Volume 90 Issue 20 | p. 39 | Concentrates
Issue Date: May 14, 2012

Graphene-Amyloid Combo

Materials consisting of alternating layers of graphene and amyloid protein fibrils function as shape-shifting biosensors
Department: Science & Technology
News Channels: Analytical SCENE, Biological SCENE, Materials SCENE, Nano SCENE
Keywords: graphene, nanocomposite, amyloid
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SHAPE MEMORY
This graphene-amyloid film shape-shifts when changing from dry (left) to wet (right) and back again; it rises about 20 mm.
Credit: Courtesy of Raffaele Mezzenga
This photo shows a nanocomposite with a graphene-to-amyloid ratio of 1:8 reversibly changing shape under different moisture levels: dry (left), wet (middle), dry a second time (right). It rises about 20 mm.
 
SHAPE MEMORY
This graphene-amyloid film shape-shifts when changing from dry (left) to wet (right) and back again; it rises about 20 mm.
Credit: Courtesy of Raffaele Mezzenga

Nanocomposites made of alternating layers of graphene and amyloid protein fibrils could improve graphene-based materials for biological applications, scientists at ETH Zurich report (Nat. Nanotechnol., DOI: 10.1038/nnano.2012.62). The fibrils stabilize graphene in water while preserving its two-dimensional carbon sheet organization, according to Raffaele Mezzenga and coworkers. The team made the nanocomposites by suspending graphene oxide in solution with different amounts of β-lactoglobulin and then reducing the graphene oxide to graphene. The nanocomposites’ conductivity decreased with increasing amyloid content, but even the least conductive hybrid was more conductive than pure graphene oxide films. By using vacuum filtration, the researchers obtained rigid, freestanding films sturdy enough to cut with scissors. The materials reversibly changed shape in response to changes in humidity, opening new possibilities for humidity sensors and moisture-activated switches, Mezzenga says. The team used the materials to make biosensors that measure enzyme activity.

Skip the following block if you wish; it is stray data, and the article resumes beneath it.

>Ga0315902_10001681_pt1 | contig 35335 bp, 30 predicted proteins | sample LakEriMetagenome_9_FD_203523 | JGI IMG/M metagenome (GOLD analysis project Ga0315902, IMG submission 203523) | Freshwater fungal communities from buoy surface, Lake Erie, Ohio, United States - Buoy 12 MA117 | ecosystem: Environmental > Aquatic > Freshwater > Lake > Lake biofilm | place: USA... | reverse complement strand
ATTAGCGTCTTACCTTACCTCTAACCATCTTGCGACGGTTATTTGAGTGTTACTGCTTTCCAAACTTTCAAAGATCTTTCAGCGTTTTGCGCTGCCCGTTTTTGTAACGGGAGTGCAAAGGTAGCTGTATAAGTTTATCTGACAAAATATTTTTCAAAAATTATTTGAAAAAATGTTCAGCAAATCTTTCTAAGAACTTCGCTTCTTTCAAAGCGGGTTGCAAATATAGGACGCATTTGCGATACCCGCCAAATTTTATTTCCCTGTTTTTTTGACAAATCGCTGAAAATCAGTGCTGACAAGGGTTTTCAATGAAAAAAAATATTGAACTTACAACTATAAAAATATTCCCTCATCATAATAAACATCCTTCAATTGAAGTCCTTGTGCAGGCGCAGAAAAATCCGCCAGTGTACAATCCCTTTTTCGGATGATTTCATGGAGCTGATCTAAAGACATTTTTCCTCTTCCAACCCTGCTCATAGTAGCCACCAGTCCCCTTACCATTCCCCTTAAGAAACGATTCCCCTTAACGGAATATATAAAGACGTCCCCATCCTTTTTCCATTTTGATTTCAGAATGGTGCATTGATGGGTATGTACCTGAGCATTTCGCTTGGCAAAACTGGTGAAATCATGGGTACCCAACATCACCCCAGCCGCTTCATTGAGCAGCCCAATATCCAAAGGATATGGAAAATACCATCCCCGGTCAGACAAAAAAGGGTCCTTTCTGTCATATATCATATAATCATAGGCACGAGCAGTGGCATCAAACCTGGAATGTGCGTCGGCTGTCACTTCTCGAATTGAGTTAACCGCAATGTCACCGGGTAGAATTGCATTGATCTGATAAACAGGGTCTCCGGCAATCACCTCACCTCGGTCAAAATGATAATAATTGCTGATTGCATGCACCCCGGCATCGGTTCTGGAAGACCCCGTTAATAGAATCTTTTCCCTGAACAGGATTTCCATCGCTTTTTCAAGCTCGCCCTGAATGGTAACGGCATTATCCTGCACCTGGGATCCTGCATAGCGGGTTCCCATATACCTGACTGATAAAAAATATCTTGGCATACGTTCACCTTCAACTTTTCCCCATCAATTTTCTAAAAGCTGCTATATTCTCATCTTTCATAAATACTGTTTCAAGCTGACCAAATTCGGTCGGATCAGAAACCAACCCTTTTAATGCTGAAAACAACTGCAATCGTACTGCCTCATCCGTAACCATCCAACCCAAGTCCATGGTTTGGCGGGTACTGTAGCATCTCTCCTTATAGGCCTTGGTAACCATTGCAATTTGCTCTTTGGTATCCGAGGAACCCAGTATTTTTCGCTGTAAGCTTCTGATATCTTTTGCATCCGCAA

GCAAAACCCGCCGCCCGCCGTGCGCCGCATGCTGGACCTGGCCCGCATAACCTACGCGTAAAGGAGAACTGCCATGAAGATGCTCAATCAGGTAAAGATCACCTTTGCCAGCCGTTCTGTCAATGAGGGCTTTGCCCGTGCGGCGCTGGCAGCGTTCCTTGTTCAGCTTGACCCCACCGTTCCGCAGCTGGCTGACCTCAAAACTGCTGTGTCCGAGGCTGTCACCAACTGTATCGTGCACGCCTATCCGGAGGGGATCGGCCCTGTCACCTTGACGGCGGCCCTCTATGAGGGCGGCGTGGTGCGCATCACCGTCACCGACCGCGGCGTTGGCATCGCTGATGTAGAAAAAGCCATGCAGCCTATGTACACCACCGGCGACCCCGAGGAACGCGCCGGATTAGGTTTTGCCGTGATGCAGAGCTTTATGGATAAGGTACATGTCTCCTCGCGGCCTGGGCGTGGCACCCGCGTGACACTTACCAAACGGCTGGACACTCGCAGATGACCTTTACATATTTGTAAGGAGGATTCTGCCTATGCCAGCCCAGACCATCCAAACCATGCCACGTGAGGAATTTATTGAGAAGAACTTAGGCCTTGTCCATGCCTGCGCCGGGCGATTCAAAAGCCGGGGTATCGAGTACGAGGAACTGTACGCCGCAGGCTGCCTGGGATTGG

Chemical & Engineering News
ISSN 0009-2347
Copyright © American Chemical Society

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